The Making of a Mayor for Life
And it’s been that way ever since. Though he promised in 1993 to serve no more than two terms, Tom Menino is still mayor. All the years learning from the rise and fall of other politicians made him steady, gave him the long view and kept him intensely focused. He doesn’t lose his composure or take his frustrations public, the way Flynn did. He won’t run for higher office, the way Kevin White did when he made his disastrous bid for governor in 1970 and was trounced by Frank Sargent. He’s successfully avoided serious scandal for 16 years, practically a miracle for a boss pol. The job is his life, and he doesn’t take it for granted. He still grinds it out anew. “He’s very surprised with where he is,” says Timilty. “This is something he never expected would happen.”
And because of that, he’s not going to take any chances. Facing a reelection challenge, he unfailingly reprises his 1993 strategy: Behind the scenes, his people are ferocious, but in person, it’s as though nothing is happening. He won’t engage; you can’t get at him and he doesn’t hurt himself. Asked about the approach that would become his signature, Menino says, “I had to make decisions, I had to do things, I couldn’t pander to the public.” He adds, sounding a vaguely monarchical note, “Sometimes on issues you want to say to the press what the public wants to hear. And what the public wants to hear and what the facts are are two different things. When you tell the truth, people don’t like it.” To this day, he largely refuses to debate, dismissing it as a forum for lawyer types spinning off sweet nothings. “Well, why not do one-on-one interviews? Get one person asking questions and I answer them? I just think so much is made of debates.” But that’s disingenuous. In 2005, he sat down for a one-on-one interview with a Globe reporter and testily dodged nearly every question. He wouldn’t speak then to the decline in minority students at Boston Latin “because I don’t want to make it political.” He declined to disclose his ideas for improving public housing, asking, “Why should I do it before the election?”
Many in City Hall assume that when he decides not to be mayor any longer, Menino won’t just leave his successor to be decided through a raucous open field, as White did. Instead he’ll return to the kind of furtive maneuvering that installed him in power. For several years it looked as if the beneficiary would be Mike Flaherty, who had long played Tommy to Tommy’s Ray. Flaherty rose to council president and waited and waited, and then in 2005 got 50,000 votes as a city councilor. That was just 14,000 less than Menino, and much too close for comfort. Menino decided he wasn’t ready to abdicate the throne quite yet and backed his ally Dorchester councilor Maureen Feeney for the council presidency, effectively knocking Flaherty out.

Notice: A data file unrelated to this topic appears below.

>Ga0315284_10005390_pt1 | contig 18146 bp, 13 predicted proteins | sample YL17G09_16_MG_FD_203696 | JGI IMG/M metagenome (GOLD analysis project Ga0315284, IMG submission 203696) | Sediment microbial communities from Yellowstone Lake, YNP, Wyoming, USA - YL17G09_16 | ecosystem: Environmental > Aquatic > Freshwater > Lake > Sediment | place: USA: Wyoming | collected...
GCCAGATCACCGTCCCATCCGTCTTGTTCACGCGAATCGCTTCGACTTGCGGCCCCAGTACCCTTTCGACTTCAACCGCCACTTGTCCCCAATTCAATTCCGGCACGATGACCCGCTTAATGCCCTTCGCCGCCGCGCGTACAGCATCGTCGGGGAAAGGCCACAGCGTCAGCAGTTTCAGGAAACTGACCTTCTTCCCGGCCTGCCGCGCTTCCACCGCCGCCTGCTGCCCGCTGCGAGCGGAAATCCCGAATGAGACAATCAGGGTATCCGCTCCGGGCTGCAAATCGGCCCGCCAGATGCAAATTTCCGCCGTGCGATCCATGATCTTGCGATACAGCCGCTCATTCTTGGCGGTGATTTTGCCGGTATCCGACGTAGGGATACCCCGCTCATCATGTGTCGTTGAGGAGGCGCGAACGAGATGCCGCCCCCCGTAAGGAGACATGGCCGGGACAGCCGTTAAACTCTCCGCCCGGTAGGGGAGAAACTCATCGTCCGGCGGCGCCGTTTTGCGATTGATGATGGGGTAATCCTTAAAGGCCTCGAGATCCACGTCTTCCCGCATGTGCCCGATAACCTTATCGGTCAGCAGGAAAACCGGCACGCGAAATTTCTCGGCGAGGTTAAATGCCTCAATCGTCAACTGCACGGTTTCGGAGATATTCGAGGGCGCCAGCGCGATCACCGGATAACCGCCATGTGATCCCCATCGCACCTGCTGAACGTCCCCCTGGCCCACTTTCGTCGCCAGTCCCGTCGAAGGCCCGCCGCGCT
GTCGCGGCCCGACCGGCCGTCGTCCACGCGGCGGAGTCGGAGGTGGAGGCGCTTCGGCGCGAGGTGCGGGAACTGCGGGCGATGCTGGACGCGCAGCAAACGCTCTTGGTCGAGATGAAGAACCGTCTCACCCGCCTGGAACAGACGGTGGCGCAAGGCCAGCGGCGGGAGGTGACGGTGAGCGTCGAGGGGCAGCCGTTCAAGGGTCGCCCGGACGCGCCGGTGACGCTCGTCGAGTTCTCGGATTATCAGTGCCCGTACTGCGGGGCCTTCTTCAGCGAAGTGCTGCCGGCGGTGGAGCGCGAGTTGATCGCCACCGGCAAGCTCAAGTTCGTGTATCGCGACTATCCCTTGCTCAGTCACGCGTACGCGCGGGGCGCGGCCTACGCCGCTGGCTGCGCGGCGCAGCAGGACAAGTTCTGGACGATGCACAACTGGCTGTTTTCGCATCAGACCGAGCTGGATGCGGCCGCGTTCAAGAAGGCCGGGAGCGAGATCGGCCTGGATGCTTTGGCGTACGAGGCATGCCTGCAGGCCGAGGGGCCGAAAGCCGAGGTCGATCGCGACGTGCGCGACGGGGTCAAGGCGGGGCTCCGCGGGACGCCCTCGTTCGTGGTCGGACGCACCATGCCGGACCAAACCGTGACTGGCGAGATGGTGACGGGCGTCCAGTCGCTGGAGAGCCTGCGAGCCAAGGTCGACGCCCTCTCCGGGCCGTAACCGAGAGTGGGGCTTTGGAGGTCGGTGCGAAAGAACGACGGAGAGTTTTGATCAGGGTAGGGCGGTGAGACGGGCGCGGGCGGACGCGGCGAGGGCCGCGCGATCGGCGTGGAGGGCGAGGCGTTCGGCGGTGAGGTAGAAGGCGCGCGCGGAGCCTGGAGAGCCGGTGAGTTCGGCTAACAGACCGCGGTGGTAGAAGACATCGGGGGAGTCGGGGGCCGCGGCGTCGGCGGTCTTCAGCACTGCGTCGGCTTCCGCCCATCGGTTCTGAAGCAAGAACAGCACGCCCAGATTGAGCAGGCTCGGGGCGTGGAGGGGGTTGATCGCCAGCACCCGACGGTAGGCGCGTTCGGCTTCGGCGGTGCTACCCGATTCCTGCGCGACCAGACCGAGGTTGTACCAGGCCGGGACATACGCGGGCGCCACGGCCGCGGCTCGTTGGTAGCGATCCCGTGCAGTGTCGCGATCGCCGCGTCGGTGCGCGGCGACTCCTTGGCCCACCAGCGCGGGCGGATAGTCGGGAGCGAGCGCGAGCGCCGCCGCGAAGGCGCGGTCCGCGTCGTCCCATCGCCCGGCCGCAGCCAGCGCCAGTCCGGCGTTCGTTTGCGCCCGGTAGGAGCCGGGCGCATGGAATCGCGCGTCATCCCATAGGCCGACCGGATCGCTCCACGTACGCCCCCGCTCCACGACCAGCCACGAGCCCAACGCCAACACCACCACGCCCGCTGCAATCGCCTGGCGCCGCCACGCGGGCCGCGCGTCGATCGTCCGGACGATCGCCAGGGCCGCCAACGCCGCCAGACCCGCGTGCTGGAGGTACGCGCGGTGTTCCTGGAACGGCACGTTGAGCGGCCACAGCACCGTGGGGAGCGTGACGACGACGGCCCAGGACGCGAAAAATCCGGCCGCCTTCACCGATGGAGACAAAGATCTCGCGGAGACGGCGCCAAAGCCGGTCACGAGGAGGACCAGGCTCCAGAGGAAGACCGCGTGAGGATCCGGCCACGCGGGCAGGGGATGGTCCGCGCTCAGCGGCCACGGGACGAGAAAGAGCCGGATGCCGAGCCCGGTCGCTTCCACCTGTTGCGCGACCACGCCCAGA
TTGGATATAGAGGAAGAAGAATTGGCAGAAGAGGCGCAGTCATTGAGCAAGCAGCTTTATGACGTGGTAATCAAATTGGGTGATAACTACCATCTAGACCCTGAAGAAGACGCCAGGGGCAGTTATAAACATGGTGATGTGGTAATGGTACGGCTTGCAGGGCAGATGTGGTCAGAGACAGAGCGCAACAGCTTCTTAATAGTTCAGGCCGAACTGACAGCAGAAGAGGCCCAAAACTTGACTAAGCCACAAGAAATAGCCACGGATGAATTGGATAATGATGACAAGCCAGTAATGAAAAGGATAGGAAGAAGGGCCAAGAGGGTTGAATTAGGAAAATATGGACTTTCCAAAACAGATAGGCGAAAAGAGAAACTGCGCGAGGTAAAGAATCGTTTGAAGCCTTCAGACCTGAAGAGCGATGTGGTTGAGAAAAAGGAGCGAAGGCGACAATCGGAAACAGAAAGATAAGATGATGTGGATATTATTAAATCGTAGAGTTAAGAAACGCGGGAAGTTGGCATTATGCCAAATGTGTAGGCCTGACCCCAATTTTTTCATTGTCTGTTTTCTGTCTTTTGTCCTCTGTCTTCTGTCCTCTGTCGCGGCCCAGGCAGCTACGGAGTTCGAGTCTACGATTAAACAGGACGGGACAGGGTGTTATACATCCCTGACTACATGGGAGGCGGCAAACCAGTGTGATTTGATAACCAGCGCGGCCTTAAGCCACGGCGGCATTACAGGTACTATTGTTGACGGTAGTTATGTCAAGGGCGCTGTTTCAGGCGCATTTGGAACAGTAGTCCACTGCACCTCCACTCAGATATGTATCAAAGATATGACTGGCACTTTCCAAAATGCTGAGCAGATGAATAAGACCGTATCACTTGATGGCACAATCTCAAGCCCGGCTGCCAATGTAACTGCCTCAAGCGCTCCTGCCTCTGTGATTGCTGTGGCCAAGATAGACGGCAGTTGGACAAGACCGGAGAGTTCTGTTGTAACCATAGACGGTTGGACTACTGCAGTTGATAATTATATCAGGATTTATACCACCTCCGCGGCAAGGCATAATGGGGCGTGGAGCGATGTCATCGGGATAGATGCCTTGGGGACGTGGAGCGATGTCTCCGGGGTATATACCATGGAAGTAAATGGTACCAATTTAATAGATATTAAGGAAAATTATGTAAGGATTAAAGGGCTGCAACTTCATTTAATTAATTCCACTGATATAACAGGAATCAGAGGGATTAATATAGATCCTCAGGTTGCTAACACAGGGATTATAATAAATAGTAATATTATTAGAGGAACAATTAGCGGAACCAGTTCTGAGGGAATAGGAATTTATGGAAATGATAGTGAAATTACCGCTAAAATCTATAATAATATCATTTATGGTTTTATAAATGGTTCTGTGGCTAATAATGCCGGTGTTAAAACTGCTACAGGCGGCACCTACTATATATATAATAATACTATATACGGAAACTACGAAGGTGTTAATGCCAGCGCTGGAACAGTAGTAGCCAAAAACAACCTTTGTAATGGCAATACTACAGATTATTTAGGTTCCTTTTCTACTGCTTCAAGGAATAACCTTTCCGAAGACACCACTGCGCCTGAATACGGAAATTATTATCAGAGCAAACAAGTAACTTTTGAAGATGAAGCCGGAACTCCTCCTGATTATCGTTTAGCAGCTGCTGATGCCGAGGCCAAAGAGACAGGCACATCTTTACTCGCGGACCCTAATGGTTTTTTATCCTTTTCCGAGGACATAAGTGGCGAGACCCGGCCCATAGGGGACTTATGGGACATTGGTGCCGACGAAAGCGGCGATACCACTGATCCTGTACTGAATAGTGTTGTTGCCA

Now, Flaherty, still angered by the perceived betrayal, is running with a lot of money and considerable support, in a field that has Yoon and McCrea to ratchet up the heat. This time around, it will be more difficult for the mayor to act as though there is no election occurring, just some unimportant noises being made in the neighborhood weeklies by lesser men. Ray Flynn goes so far as to call the coming election “a bellwether.” He points to the 2008 presidential race that drew more than 232,000 voters in Boston, and the 2006 gubernatorial race that pulled 157,000. “There’s this notion that the people don’t care,” he says. “That’s bullshit. They do care, but they have to be encouraged and convinced.”
But that’s not part of the playbook. That wasn’t what elevated the mayor to power, and it certainly isn’t what’s held him there. Which cuts to the core of the strange phenomenon of Tom Menino: In order to do what he feels he needs to do to improve life for the city’s people, he has to paradoxically discourage those same people from taking an active interest themselves. The city may have his heart, but the process has his fealty.
This is what gets Ray Flynn the most exercised. “The happiest guy in the world would be Tom Menino if he had all these debates and he did well, and people said, ‘I like what he said, and I like his record. I’m gonna vote for him.’ Tom Menino would wake up one morning in November and say, ‘I did it,’” Flynn says. “I wouldn’t be too happy about climbing out of that bed if I won the election by default. I would say I manipulated the system. It’s not the way I would want to win elections.” Or it shouldn’t be, anyway. But Menino, as he has carved out a place for himself in city history, has made it so that the process is widely viewed as the only way in. It’s where the power now resides. It’s hard to remember a time when it was any other way.